Delusional parasitosis is a rare psychiatric disorder that presents with fixed beliefs of infestations despite medical evidence. True epidemiological studies in Germany estimated that the prevalence of delusional parasitosis was 80 cases per million with a yearly incidence of 20 per million . Recent epidemiological studies in the United Kingdom reported a point prevalence of 1.5 per million . Psychodermatological presentation remains the most common presentation of delusional parasitosis .
Delusional parasitosis can be a primary disorder (monohypochondriacal psychosis), or it may due to a secondary cause such as another psychiatric disorder (schizophrenia, affective or organic psychosis, drug-induced psychosis, or intoxication) or a physical illness (vitamin B12 deficiency, pellagra, severe renal disease, diabetes mellitus, multiple sclerosis) .
Delusional parasitosis is more common among those above the age of 50 years and it tends to be insidious in onset . The mean duration of the delusion was found to be 3.0 ± 4.6 years, which is consistent with the findings in this case . One of Trabert’s findings consistent with this case is that social isolation is part of a pre-morbid feature for those with delusional parasitosis . The majority of those who suffer from delusional parasitosis present to dermatologists or other medical specialists . The largest cohort of cases to date thus far was analyzed by Ashley at the Mayo Clinic; of 147 cases of delusional infestation, 98% of cases presented to a dermatologist .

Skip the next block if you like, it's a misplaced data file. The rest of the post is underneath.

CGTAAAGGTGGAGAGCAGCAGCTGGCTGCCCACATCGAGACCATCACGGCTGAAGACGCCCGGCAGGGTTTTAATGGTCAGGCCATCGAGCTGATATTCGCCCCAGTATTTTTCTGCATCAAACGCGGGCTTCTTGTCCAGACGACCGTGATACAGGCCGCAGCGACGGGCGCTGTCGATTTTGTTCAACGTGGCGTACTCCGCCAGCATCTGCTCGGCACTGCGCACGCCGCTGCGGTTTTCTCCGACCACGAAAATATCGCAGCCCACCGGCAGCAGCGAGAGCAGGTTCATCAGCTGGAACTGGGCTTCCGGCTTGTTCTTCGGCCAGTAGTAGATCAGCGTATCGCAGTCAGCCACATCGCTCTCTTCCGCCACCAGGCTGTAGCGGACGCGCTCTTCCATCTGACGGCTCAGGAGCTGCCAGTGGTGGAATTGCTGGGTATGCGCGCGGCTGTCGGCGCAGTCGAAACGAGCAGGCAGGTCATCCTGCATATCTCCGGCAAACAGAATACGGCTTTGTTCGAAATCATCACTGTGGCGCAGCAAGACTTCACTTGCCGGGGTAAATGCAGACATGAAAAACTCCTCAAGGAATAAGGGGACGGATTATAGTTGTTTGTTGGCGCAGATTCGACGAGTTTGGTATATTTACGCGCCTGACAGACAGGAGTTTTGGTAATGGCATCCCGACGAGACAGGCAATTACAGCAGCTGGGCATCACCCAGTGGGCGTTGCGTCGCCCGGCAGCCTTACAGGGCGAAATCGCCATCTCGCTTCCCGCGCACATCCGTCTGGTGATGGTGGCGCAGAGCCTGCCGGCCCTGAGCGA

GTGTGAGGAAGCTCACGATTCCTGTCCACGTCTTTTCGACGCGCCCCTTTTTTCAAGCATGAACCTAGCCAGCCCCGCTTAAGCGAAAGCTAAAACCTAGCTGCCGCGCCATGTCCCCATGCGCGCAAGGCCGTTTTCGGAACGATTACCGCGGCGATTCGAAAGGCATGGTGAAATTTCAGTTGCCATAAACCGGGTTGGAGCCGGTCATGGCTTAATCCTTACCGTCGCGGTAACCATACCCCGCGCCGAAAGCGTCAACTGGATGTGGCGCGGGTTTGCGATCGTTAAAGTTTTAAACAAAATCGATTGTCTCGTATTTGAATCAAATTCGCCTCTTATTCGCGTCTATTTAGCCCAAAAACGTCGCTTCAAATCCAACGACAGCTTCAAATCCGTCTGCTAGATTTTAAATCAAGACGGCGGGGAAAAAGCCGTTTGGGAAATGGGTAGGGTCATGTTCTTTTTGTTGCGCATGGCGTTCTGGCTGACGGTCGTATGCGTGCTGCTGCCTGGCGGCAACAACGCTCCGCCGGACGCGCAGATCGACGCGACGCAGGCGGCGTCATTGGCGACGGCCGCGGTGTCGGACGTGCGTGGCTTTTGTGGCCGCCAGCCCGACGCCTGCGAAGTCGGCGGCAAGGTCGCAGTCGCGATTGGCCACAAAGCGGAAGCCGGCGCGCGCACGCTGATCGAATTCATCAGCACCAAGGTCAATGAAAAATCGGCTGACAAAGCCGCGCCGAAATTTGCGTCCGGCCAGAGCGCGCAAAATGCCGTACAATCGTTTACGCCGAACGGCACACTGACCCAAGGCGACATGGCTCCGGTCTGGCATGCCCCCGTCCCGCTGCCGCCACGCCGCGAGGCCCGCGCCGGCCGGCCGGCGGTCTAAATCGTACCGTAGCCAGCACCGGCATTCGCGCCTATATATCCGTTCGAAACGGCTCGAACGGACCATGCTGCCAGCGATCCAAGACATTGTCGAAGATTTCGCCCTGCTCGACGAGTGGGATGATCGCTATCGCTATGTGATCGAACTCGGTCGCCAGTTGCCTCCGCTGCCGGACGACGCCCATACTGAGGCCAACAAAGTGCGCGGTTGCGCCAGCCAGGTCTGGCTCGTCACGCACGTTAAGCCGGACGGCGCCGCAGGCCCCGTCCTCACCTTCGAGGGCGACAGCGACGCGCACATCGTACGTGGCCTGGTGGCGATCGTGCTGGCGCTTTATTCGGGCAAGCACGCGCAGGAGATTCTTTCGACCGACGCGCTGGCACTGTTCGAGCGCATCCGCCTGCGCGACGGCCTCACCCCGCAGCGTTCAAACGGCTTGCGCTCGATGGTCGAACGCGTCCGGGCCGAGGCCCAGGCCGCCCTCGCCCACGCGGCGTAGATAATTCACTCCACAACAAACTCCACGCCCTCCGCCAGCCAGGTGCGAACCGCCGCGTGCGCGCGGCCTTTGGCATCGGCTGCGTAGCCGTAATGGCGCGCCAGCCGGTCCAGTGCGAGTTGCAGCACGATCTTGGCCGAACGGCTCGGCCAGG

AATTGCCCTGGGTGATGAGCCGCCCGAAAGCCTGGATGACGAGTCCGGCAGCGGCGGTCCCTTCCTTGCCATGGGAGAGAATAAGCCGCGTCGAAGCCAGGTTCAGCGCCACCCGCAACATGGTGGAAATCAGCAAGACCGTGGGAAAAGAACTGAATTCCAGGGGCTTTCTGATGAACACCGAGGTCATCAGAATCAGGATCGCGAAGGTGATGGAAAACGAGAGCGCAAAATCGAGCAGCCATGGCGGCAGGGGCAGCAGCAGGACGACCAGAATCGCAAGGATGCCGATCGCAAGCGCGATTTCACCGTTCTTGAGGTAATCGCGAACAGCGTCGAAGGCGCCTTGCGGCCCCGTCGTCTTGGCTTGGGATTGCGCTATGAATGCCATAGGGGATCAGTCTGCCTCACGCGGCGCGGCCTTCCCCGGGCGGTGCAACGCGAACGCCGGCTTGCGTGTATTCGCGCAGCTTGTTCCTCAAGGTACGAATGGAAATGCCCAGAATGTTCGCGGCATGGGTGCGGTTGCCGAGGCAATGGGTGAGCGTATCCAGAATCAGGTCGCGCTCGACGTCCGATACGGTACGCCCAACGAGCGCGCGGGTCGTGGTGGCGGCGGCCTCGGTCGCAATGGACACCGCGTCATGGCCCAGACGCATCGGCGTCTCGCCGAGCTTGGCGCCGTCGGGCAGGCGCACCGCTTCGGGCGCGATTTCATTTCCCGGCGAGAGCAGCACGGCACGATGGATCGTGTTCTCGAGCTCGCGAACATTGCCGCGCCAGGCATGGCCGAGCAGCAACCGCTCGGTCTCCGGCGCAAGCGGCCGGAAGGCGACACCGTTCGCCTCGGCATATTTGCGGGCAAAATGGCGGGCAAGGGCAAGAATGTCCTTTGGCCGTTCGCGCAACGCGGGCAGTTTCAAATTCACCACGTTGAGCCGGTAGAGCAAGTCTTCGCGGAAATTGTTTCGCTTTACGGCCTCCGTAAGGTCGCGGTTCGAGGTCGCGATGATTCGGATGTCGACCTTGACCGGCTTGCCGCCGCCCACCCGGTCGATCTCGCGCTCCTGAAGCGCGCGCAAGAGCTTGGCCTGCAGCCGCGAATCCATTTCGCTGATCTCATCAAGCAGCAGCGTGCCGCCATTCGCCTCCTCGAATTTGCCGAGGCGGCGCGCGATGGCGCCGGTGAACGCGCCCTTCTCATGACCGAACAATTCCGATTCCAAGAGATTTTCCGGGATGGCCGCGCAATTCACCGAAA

The most common area of infestation is primarily the skin. Delusional parasitosis involving body orifices is rare. The most common pathogens that were believed to be the agents of infestations were insects (80%), worms (27%), and fibre (20%) . Some patients with delusional parasitosis may present with ‘evidence’ of infestation in containers, which is known as the specimen sign ; which also historically known as the matchbox sign . When the evidence was inspected by the clinician, it was found to mainly consist of skin, skin debris, wounds, and particles from cloth and hair . In this case, our patient insisted that the sediments in his urinary bag were evidence of dead ticks, which is consistent with specimen sign. Most patients will attempt to treat the infestation, and some of these attempts have resulted in serious complications .
Self-inflicted urethral foreign bodies in male in urology are rare. A retrospective review of 17 cases identified that seven cases of male self-inflicted urethral foreign bodies in urology were due to psychiatric disorders. Two out of 17 cases had a stricture with a 2-year history of repeated self-instrumentation, and one case required perineal urethrostomy due to progressive retention, which is similar to what was observed in this case. The majority of cases were found to be secondary to auto-erotic behaviours . It is important to emphasise the need to conduct a thorough risk assessment in these patients in order to prevent further damage.